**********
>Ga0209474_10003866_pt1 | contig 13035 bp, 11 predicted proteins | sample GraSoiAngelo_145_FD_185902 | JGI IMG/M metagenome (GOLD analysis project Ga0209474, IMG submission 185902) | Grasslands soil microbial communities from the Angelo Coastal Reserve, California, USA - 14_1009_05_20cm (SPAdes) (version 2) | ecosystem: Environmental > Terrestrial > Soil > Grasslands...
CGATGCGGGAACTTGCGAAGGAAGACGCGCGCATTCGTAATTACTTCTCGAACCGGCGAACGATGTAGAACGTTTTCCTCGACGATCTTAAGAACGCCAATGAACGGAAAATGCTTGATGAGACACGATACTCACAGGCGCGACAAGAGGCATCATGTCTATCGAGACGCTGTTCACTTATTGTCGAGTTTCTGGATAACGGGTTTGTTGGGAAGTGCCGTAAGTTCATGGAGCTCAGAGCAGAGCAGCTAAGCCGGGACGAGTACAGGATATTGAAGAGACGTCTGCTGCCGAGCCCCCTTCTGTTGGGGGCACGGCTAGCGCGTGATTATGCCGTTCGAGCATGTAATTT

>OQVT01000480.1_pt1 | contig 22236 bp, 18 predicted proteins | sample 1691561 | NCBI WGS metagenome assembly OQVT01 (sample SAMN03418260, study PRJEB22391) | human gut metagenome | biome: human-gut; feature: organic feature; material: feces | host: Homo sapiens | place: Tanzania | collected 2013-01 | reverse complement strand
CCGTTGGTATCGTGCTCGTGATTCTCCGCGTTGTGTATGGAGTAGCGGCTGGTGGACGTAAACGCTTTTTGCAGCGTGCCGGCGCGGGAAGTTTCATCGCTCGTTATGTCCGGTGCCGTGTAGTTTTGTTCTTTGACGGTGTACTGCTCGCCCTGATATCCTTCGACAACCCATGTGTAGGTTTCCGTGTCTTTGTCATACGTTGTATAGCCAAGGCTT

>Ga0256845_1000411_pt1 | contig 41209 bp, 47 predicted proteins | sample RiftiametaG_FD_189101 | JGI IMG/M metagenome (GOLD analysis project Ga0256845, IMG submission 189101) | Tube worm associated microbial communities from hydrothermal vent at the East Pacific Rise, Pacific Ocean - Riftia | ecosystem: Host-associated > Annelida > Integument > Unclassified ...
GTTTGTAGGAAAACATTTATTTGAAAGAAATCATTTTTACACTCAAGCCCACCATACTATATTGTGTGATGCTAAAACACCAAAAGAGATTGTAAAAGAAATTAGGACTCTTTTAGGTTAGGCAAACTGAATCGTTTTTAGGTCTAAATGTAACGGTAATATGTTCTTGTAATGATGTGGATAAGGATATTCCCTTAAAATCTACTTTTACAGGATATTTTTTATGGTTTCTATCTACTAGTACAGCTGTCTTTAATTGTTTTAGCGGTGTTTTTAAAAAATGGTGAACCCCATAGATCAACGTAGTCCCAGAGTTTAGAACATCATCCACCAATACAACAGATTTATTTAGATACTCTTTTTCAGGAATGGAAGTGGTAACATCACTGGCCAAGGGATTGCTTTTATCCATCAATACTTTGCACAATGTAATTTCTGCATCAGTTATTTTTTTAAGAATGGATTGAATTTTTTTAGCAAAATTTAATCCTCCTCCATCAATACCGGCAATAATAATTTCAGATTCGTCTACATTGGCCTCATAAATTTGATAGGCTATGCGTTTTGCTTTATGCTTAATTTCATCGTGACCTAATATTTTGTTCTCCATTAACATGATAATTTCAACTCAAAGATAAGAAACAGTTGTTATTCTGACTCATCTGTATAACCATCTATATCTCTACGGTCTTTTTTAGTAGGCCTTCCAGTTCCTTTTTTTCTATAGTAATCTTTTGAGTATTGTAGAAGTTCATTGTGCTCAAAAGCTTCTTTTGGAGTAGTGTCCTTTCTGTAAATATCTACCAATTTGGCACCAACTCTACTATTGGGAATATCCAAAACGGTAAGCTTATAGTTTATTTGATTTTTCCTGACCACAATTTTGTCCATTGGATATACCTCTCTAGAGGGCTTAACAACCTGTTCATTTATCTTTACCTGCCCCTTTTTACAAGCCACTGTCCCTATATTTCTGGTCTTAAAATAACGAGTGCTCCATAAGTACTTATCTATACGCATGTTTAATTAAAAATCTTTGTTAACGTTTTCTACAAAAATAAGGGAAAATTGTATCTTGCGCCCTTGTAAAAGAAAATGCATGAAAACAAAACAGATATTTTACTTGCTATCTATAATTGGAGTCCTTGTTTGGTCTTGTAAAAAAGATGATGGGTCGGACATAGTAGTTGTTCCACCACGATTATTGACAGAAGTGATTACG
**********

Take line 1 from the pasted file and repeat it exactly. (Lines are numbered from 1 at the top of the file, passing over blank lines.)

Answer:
>Ga0209474_10003866_pt1 | contig 13035 bp, 11 predicted proteins | sample GraSoiAngelo_145_FD_185902 | JGI IMG/M metagenome (GOLD analysis project Ga0209474, IMG submission 185902) | Grasslands soil microbial communities from the Angelo Coastal Reserve, California, USA - 14_1009_05_20cm (SPAdes) (version 2) | ecosystem: Environmental > Terrestrial > Soil > Grasslands...